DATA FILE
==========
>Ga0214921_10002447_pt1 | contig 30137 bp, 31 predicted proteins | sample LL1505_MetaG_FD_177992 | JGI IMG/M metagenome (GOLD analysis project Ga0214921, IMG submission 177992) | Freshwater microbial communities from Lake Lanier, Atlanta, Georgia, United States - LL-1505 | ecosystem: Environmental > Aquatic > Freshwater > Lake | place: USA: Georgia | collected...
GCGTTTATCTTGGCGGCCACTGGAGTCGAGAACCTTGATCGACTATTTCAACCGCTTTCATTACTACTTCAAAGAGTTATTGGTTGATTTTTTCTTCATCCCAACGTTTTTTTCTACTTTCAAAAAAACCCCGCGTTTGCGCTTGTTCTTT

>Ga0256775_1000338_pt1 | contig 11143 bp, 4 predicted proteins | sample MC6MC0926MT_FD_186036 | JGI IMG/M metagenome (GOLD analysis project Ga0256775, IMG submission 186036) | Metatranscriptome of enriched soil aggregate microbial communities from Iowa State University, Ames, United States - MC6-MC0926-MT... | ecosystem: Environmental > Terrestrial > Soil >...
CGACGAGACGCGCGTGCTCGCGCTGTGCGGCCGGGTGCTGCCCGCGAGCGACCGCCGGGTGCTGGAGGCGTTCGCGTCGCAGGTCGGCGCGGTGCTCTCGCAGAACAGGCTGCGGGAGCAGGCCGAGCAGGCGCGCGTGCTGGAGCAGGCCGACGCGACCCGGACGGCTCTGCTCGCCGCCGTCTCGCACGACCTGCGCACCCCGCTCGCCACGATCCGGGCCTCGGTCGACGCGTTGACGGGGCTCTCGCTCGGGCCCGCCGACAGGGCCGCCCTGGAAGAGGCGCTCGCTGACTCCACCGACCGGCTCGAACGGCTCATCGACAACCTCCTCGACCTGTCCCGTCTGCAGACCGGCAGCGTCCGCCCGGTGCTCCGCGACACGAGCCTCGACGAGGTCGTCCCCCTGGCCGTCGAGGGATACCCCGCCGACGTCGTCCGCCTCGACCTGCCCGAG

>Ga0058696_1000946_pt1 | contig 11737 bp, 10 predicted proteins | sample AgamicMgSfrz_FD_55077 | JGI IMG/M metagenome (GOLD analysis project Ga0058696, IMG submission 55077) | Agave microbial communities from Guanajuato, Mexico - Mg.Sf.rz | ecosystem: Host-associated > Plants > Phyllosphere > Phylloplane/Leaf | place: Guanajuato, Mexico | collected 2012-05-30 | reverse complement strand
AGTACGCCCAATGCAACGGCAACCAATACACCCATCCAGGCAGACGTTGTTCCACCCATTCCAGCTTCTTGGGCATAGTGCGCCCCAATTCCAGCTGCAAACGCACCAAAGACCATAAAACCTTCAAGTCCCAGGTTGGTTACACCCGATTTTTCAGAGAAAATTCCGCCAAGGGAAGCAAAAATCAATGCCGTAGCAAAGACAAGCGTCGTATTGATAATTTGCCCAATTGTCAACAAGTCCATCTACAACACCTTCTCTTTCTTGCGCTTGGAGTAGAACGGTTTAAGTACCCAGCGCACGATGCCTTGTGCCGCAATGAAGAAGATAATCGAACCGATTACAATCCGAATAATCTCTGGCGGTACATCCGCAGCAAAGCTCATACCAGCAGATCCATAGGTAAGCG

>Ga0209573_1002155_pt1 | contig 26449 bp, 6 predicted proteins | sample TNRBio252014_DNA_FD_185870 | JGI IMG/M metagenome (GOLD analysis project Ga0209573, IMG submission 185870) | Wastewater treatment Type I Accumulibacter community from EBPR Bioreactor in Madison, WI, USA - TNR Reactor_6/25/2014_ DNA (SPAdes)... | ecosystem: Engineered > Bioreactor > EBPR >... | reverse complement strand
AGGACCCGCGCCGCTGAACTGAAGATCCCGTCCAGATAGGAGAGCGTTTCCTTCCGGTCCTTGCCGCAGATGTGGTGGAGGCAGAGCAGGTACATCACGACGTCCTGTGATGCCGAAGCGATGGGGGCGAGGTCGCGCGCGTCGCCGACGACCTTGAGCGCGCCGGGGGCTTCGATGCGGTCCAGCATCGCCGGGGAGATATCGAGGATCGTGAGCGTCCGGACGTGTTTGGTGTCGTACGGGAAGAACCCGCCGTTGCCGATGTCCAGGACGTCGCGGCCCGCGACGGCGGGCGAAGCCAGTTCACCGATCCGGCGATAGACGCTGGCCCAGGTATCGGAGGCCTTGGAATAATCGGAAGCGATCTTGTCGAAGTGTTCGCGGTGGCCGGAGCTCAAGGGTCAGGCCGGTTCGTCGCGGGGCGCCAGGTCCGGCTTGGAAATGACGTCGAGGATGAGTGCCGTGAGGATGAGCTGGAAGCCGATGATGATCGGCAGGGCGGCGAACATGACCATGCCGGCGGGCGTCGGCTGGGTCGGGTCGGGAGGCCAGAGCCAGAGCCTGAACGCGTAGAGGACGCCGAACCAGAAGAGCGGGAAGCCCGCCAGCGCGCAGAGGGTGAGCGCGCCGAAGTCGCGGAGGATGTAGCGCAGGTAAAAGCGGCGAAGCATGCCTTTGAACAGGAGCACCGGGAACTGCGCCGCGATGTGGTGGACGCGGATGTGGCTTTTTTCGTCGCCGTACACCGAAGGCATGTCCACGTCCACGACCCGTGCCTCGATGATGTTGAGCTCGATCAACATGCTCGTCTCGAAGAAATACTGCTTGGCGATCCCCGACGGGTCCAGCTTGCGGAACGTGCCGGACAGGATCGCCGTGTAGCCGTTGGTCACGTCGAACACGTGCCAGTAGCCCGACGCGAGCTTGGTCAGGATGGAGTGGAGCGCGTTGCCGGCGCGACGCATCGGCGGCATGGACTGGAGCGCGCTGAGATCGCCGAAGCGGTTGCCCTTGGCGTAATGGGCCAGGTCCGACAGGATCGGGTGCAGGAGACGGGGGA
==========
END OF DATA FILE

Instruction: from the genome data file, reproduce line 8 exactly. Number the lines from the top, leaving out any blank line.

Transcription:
AGGACCCGCGCCGCTGAACTGAAGATCCCGTCCAGATAGGAGAGCGTTTCCTTCCGGTCCTTGCCGCAGATGTGGTGGAGGCAGAGCAGGTACATCACGACGTCCTGTGATGCCGAAGCGATGGGGGCGAGGTCGCGCGCGTCGCCGACGACCTTGAGCGCGCCGGGGGCTTCGATGCGGTCCAGCATCGCCGGGGAGATATCGAGGATCGTGAGCGTCCGGACGTGTTTGGTGTCGTACGGGAAGAACCCGCCGTTGCCGATGTCCAGGACGTCGCGGCCCGCGACGGCGGGCGAAGCCAGTTCACCGATCCGGCGATAGACGCTGGCCCAGGTATCGGAGGCCTTGGAATAATCGGAAGCGATCTTGTCGAAGTGTTCGCGGTGGCCGGAGCTCAAGGGTCAGGCCGGTTCGTCGCGGGGCGCCAGGTCCGGCTTGGAAATGACGTCGAGGATGAGTGCCGTGAGGATGAGCTGGAAGCCGATGATGATCGGCAGGGCGGCGAACATGACCATGCCGGCGGGCGTCGGCTGGGTCGGGTCGGGAGGCCAGAGCCAGAGCCTGAACGCGTAGAGGACGCCGAACCAGAAGAGCGGGAAGCCCGCCAGCGCGCAGAGGGTGAGCGCGCCGAAGTCGCGGAGGATGTAGCGCAGGTAAAAGCGGCGAAGCATGCCTTTGAACAGGAGCACCGGGAACTGCGCCGCGATGTGGTGGACGCGGATGTGGCTTTTTTCGTCGCCGTACACCGAAGGCATGTCCACGTCCACGACCCGTGCCTCGATGATGTTGAGCTCGATCAACATGCTCGTCTCGAAGAAATACTGCTTGGCGATCCCCGACGGGTCCAGCTTGCGGAACGTGCCGGACAGGATCGCCGTGTAGCCGTTGGTCACGTCGAACACGTGCCAGTAGCCCGACGCGAGCTTGGTCAGGATGGAGTGGAGCGCGTTGCCGGCGCGACGCATCGGCGGCATGGACTGGAGCGCGCTGAGATCGCCGAAGCGGTTGCCCTTGGCGTAATGGGCCAGGTCCGACAGGATCGGGTGCAGGAGACGGGGGA